Translated from the original by Simon Rendon on Dragonbleu.
Rafael Llodra, 23 years old, is a young yet discreet nakmuay. What might be taken as shyness actually hides a great modesty, coupled with a profound humility. He claims humorously that it is because he belongs to the generation Dragon Ball Z.
“I tried [Muay Thai] for the first time when I was sixteen with a band of buddies,” Rafael shared.
It was MacGregor Gym in Bonneuil sur Marne, a club founded by the MacGregor brothers Nordine and Amar (called “Mamar”), two enthusiasts of Muay Thai who frequented the best Thai training camps: Singpatong, Sor Ploenchit, Attapong and the camp of the legendary brothers Payakaroon. Rafael explained those early days,
“I loved training old school with Mamar, it was very hard, very physical, very rigorous. It had to be present at each workout to be able to understand and box. I was immediately hooked on this discipline, rigorously, I gave myself thoroughly. All my buddies with whom I had started eventually abandoned it. My determination eventually paid off.”
Seven Years Later
Seven years later, Raphael will face Diogo Calado during Enfusion Live 33 in Martigny, Switzerland this November 7, 2015. Yet it’s nothing he doesn’t expect in his career as a professional boxer. But Rafael explained it wasn’t easy,
“I’ve put in effort and perseverance; physically I had a few predispositions. I have always done sports since I was small, gymnastics and many athletics, but technically it was nothingness. I was not naturally gifted, so I had to work and train harder than the others.”
And Rafael continues day after day to perfect his technique with the same desire to do well, to go all the way, as he tells it is for the love,
“I’m not someone particularly ambitious, I was not looking for success or recognition, I was doing it purely for the love of boxing, I wanted to invest my entire self. A career just happened without thinking about it really.”
Rafael defines this passion as the fuel of his motivation. Its strength is certainly his determination, his will, as he shares from the very beginning,
“When I left my mother at age 18, I had no diploma, no permits, I had nothing actually, but I had my guts. Mamar and Nordine sent me to Thailand.”
With his coach, they found an arrangement with the boss of a camp in Phuket, Rawai Muay Thai. That’s what Rafael says gave him the start,
“I was hosted and trained, and in exchange for that I boxed for him and got half of the match winnings. It was a win-win arrangement. I stayed 6 months there, it’s where I learned my trade.”
By his admission, Rafael wasn’t at a high level, but he had a strong desire to do the best possible and acheive more. On returning home from Thailand in 2012, a place opened up in a 4-man tournament with international participants: Moussa Konaté, Super X and Sofiane Seboussi. Rafael explained how he got the opportunity to join,
“Nordine knows the organizer well. I arrived as a replacement, I was clearly the underdog, nobody expected I’d do well, everyone thought I was going to take a beating facing Moussa Konaté.”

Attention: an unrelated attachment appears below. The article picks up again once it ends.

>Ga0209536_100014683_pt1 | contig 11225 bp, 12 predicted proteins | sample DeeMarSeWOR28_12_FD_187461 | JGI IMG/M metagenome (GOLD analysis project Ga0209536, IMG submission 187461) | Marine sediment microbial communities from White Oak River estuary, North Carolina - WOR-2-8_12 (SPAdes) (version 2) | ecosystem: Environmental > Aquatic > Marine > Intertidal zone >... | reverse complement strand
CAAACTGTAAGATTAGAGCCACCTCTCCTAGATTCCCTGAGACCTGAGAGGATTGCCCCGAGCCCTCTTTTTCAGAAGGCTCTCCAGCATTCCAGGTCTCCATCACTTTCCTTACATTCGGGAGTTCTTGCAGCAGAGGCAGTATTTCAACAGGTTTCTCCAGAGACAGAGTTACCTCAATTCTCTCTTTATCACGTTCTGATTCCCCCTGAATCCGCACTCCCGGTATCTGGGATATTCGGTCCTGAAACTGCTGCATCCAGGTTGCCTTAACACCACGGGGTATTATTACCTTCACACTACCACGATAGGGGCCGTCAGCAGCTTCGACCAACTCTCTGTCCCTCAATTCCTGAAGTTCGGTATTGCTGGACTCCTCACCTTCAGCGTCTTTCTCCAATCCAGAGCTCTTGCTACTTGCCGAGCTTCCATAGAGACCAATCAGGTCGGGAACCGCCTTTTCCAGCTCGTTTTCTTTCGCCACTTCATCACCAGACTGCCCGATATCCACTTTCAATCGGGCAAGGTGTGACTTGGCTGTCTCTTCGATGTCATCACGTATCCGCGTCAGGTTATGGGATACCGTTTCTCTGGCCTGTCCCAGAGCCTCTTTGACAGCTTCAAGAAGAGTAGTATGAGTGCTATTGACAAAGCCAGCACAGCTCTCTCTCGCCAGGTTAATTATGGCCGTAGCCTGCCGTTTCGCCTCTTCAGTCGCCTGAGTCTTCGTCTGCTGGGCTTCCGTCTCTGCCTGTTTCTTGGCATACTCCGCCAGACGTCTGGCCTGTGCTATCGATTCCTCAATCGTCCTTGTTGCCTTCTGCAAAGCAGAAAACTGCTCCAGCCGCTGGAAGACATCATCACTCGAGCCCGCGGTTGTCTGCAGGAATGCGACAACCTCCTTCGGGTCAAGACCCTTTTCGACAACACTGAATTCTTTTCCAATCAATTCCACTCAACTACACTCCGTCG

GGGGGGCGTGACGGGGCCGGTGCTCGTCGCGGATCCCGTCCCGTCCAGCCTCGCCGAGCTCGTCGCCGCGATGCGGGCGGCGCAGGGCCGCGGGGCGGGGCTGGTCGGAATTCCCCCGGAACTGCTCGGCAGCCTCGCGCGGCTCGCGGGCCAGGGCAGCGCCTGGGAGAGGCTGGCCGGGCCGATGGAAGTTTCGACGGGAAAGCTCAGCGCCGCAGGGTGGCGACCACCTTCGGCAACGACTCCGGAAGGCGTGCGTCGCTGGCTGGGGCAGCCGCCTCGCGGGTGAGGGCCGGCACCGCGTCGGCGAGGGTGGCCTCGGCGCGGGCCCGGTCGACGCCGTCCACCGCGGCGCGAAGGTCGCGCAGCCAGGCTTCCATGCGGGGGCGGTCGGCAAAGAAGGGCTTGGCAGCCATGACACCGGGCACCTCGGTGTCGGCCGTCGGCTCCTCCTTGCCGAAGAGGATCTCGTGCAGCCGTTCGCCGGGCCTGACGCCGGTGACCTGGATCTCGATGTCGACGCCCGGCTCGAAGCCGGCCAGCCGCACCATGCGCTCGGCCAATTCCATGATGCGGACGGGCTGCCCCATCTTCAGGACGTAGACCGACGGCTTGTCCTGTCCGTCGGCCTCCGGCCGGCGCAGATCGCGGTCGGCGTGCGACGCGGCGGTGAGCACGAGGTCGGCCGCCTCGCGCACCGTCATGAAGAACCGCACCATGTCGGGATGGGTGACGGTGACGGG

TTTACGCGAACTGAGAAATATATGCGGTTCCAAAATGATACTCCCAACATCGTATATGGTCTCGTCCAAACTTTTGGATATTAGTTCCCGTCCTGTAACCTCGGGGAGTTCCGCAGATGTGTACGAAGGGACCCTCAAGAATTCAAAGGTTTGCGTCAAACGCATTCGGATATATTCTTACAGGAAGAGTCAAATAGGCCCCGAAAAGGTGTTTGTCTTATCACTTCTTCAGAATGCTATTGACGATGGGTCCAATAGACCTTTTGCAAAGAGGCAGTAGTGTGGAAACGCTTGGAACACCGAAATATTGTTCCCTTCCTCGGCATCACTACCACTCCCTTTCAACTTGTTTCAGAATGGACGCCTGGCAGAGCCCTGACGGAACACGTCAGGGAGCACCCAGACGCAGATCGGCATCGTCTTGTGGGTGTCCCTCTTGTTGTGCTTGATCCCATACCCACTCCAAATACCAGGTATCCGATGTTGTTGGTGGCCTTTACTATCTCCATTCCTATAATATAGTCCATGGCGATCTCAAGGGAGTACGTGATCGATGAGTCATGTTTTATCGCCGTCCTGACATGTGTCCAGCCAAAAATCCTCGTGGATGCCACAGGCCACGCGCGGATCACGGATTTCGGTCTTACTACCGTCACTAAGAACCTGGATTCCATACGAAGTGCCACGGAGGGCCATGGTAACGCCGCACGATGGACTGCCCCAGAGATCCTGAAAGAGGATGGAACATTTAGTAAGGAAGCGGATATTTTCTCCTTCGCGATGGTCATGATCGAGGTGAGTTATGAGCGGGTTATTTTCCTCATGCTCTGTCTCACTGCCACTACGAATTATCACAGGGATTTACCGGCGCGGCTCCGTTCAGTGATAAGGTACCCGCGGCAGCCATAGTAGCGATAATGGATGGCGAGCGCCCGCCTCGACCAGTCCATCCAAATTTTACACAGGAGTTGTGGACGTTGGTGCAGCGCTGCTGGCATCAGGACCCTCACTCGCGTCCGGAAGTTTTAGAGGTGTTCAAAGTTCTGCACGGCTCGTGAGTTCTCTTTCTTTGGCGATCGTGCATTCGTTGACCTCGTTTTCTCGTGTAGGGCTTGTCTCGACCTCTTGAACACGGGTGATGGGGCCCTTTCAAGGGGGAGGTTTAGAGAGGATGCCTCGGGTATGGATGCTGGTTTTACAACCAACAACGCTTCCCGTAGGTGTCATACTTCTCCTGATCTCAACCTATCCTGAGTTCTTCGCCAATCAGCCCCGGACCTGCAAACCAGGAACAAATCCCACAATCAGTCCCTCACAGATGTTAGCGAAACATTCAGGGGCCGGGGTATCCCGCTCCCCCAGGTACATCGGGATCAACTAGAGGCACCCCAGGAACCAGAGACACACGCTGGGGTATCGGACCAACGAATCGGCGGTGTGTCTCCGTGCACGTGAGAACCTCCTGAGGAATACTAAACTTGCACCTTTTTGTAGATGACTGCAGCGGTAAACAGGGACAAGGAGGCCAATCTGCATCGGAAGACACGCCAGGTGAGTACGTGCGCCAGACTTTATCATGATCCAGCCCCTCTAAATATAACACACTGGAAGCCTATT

To the surprise of everyone, Rafael won his fight, before the end of the third round could go to the judges. He had literally asphyxiated Moussa, which opened the doors of the final against Thailand’s Super X. Rafael explained how it went,
“I had taken a few big shots from Moussa, an incredible puncheer. Super X had more luck against Seboussi since the fight ended in just 30 seconds due to a fracture of the tibia. So as it happened he was still fresh. Despite that, I never gave up. I’ve managed put him in a difficult position during most of the fight, so people remembered my fight that day, even though I lost in finale against Super X (In the locker room after the fight, the Thai was clearly frazzled by the confrontation). After that it gave back me my luck, people wanted to see me again. And so I got on Thai Fight and the Best of Siam, and from there I was launched.”
One Step Back, Two Steps Forward
2013 was a big year of victories for Rafael, especially against Marco Piqué, who threw in the towel at the end of the fourth round, exhausted by the incessant onslaught of a supercharged Rafael Llodra. Then it was the turn of Jakub Gazdik, Sua Dam and Panom Topkingboxing with knees to the body from the up-and-coming Llodra.
But in 2014, a back injury kept Rafael away from the ring for nearly a year, during which he worked in animation and gave boxing lessons to meet his needs.
Rafael has returned in 2015 even more motivated, and has distinguished himself in Choc des Légendes agains Kamel Mezatni with a technical knockout in the third round, and then against Maximo Suarez during Enfusion Live in Tenerife with a unanimous decision. In June, he met Samy Sana at the Best of Siam VI. They went through five rounds of war after which the decision went in favor of Rafael’s Venum teammate. Rafale shares the unique experience,
“Against Samy Sana, I put in the maximum and even more, but it wasn’t a good day. I kept going and the result was not bad considering the conditions.“
However the fight left him unfulfilled.